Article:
Much is asked of the concept of chance. It has been thought to play various roles, some in tension with or even incompatible with others. Chance has been characterized negatively, as the absence of causation; yet also positively—the ancient Greek τυχη´ reifies it—as a cause of events that are not governed by laws of nature, or as a feature of the laws themselves. Chance events have been understood epistemically as those whose causes are unknown; yet also objectively as a distinct (...)
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  8. Alan Hajek, Induction and Probability.
    Arguably, Hume's greatest single contribution to contemporary philosophy of science has been the problem of induction (1739). Before attempting its statement, we need to spend a few words identifying the subject matter of this corner of epistemology. At a first pass, induction concerns ampliative inferences drawn on the basis of evidence (presumably, evidence acquired more or less directly from experience)—that is, inferences whose conclusions are not (validly) entailed by the premises. Philosophers have historically drawn further distinctions, often appropriating the term (...)
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  9. Alan Hájek, Australasian Philosophy of Probability, and Probability in Australasian Philosophy.
    The philosophy of probability has been alive and well for several decades in Australia and New Zealand. Some distinctive lines of thought have emerged, resonating with broader themes that have come to be associated with Australasian philosophers: realist/objectivist accounts of various theoretical entities; an ongoing concern with logic, including the development of non­classical logics; and enthusiasm for conceptual analysis, rooted in commonsense but informed by science. In this article I concentrate on work by philosophers on the interpretation of probability, its (...)
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  10. Alan Hájek, Two Interpretations of Two Stoic Conditionals.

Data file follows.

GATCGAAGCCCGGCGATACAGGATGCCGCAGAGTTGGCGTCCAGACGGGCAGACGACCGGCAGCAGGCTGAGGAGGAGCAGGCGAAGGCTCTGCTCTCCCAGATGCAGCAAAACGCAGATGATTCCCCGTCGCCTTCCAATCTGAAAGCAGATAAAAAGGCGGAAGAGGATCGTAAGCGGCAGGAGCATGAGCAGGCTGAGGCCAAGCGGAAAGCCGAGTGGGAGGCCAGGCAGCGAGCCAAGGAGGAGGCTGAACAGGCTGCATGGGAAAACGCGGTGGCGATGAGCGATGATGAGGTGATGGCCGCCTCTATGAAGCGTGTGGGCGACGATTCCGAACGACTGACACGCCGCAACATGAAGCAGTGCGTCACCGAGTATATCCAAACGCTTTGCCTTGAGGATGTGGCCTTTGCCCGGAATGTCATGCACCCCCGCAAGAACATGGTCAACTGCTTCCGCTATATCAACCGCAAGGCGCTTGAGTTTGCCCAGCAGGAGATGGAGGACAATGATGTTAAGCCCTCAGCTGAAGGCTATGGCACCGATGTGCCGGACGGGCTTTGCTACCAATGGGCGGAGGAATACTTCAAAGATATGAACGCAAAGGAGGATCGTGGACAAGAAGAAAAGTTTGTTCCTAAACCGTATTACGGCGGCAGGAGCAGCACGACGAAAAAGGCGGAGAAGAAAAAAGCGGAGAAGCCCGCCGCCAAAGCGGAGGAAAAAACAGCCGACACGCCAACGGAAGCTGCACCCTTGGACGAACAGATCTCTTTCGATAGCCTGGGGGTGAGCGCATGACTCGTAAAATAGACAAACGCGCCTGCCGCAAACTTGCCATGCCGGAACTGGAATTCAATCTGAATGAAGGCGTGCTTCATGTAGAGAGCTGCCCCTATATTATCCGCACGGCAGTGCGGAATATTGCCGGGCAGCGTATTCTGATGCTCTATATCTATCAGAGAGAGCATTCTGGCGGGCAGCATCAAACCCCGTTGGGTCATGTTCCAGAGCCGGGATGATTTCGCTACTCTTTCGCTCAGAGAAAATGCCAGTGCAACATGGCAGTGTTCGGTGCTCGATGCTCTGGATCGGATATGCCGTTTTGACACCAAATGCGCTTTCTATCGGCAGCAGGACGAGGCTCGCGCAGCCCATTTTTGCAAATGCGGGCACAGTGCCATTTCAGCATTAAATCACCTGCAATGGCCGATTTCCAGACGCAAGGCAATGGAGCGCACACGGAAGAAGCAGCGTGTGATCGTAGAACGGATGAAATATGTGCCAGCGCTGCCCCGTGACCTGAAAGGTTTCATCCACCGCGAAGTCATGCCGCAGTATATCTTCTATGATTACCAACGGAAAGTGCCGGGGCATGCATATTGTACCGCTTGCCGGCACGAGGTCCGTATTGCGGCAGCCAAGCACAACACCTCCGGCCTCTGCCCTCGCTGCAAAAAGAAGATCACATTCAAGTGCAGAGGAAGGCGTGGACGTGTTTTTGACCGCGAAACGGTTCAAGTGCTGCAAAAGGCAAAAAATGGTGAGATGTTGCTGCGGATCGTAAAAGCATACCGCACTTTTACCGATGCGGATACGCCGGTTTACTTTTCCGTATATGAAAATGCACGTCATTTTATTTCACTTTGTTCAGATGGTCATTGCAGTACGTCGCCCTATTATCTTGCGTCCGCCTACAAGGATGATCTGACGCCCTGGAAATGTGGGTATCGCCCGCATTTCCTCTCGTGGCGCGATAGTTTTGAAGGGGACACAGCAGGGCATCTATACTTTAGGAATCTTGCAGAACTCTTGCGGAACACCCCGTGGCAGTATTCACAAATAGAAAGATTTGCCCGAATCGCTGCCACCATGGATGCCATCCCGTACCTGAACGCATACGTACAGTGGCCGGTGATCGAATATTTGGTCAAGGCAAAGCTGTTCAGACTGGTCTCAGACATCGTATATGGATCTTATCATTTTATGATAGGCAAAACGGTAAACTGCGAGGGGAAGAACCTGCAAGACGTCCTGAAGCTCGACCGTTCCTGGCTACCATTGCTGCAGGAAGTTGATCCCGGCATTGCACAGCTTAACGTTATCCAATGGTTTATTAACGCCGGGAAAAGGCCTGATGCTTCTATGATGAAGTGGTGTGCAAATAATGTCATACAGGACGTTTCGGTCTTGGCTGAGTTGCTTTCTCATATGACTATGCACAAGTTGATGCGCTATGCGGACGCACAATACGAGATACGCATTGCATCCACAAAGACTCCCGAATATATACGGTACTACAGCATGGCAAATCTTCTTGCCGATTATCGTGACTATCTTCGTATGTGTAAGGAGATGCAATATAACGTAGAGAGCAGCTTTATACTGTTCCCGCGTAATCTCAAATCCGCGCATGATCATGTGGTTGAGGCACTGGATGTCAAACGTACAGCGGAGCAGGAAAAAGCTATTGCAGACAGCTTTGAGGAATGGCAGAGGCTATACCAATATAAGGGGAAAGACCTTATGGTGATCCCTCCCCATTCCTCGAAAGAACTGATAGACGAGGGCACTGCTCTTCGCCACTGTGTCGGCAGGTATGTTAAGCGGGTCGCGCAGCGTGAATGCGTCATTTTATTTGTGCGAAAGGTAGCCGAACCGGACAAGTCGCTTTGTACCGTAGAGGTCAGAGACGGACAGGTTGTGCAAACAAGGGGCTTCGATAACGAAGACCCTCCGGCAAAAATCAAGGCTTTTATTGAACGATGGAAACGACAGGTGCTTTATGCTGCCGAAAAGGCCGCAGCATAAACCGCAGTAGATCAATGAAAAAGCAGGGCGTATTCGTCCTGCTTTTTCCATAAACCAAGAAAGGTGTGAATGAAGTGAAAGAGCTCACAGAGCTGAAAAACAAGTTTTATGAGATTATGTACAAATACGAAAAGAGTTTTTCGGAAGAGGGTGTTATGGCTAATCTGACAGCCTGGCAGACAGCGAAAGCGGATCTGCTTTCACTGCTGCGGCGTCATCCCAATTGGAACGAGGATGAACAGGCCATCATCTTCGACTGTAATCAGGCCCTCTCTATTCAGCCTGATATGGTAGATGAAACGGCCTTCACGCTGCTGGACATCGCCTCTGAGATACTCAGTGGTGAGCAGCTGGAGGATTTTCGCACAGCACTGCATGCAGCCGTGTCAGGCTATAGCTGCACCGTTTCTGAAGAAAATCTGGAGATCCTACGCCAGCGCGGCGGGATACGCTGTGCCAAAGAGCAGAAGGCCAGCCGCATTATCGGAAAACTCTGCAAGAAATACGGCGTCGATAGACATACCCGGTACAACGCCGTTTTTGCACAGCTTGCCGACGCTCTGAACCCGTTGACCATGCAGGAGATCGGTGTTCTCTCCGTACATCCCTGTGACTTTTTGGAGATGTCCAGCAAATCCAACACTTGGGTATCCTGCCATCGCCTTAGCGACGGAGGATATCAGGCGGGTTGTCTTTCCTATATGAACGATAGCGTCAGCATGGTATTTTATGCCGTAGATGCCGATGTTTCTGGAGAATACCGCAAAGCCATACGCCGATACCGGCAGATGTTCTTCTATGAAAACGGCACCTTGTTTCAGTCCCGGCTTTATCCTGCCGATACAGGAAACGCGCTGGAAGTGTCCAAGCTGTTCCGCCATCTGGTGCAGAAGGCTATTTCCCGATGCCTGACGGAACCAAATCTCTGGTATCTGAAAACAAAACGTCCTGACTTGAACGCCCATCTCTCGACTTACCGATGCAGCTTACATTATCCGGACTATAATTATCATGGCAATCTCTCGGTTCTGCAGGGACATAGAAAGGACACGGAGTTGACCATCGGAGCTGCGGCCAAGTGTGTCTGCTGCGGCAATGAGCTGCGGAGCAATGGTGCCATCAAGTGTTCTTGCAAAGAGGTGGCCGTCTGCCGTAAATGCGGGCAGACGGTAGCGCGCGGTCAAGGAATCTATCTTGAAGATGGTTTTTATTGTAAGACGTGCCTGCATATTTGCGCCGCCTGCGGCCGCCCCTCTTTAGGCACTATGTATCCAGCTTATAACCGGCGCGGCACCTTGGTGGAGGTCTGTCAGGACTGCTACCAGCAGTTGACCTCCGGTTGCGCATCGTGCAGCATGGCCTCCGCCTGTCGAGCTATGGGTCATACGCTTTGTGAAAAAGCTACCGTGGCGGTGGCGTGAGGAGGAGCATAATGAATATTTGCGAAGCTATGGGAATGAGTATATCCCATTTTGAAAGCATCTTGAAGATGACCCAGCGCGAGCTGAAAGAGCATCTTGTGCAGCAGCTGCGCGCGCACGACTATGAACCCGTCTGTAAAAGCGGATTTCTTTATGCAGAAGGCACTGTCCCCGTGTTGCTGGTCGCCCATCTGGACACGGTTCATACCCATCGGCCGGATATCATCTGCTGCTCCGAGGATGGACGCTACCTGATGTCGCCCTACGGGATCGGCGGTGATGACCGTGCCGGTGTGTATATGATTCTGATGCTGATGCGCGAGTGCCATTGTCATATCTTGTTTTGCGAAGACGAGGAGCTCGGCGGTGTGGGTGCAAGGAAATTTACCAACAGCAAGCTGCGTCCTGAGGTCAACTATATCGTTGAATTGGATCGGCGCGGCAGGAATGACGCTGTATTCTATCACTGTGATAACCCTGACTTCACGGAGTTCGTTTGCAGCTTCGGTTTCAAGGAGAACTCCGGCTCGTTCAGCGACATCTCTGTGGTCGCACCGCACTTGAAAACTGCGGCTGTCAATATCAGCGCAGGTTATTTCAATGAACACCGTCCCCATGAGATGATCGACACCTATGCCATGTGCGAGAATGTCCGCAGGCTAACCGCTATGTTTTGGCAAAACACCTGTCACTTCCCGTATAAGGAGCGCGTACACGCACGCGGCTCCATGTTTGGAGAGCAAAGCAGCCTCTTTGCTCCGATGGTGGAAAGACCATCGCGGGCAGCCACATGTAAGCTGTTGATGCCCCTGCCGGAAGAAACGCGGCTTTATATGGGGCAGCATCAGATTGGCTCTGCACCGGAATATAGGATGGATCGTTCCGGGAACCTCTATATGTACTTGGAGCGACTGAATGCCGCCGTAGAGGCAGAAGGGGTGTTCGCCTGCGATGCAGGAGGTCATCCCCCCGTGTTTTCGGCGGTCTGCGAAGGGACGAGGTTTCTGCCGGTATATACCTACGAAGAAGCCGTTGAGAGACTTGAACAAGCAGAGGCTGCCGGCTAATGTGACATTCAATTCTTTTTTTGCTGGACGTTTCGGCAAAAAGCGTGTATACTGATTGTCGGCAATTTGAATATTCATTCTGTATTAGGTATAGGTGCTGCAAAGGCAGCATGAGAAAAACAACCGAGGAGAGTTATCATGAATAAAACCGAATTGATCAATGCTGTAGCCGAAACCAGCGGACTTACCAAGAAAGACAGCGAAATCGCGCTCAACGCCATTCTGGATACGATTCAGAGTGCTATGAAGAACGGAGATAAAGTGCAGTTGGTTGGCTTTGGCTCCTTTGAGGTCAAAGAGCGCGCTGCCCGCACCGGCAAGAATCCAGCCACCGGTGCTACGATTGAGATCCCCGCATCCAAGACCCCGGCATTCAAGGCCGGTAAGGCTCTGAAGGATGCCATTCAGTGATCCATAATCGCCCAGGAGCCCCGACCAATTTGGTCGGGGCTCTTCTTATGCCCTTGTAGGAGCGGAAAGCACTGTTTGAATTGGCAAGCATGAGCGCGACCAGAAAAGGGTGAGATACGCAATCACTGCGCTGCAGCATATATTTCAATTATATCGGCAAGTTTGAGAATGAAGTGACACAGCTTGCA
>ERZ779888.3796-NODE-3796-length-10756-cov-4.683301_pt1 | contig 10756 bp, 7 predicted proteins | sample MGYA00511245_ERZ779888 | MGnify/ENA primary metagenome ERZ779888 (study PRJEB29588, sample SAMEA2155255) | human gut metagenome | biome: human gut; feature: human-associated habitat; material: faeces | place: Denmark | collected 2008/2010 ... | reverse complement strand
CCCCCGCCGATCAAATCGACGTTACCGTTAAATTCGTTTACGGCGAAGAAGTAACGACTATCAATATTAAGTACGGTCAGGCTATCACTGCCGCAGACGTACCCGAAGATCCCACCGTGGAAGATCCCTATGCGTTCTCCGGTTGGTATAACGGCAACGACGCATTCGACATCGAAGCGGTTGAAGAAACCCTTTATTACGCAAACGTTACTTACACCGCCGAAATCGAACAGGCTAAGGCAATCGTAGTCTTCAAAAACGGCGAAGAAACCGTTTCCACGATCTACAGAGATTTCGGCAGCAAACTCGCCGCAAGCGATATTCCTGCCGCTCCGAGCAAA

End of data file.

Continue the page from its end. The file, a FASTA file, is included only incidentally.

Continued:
Four different conditionals were known to the Stoics. The so-called ‘first’ (Philonian) conditional has been interpreted fairly uncontroversially as an ancient counterpart to the material conditional of modern logic; the ‘fourth’ conditional is obscure, and seemingly of little historical interest, as it was probably not held widely by any group in antiquity. The ‘second’ (Diodorean) and ‘third’ (Chrysippean) conditionals, on the other hand, pose challenging interpretive questions, raising in the process issues in philosophical logic that are as relevant today as (...)
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  11. Alan Hájek & James M. Joyce, Confirmation.
    I.1. Introduction Confirmation theory is intended to codify the evidential bearing of observations on hypotheses, characterizing relations of inductive “support” and “counter­support” in full generality. The central task is to understand what it means to say that datum E confirms or supports a hypothesis H when E does not logically entail H.
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  12. Christopher Hitchcock & Alan Hajek (eds.) (forthcoming). Oxford Handbook of Probability and Philosophy. Oxford University Press.
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  13. Paul Bartha, John Barker & Alan Hájek (2014). Satan, Saint Peter and Saint Petersburg. Synthese 191 (4):629-660.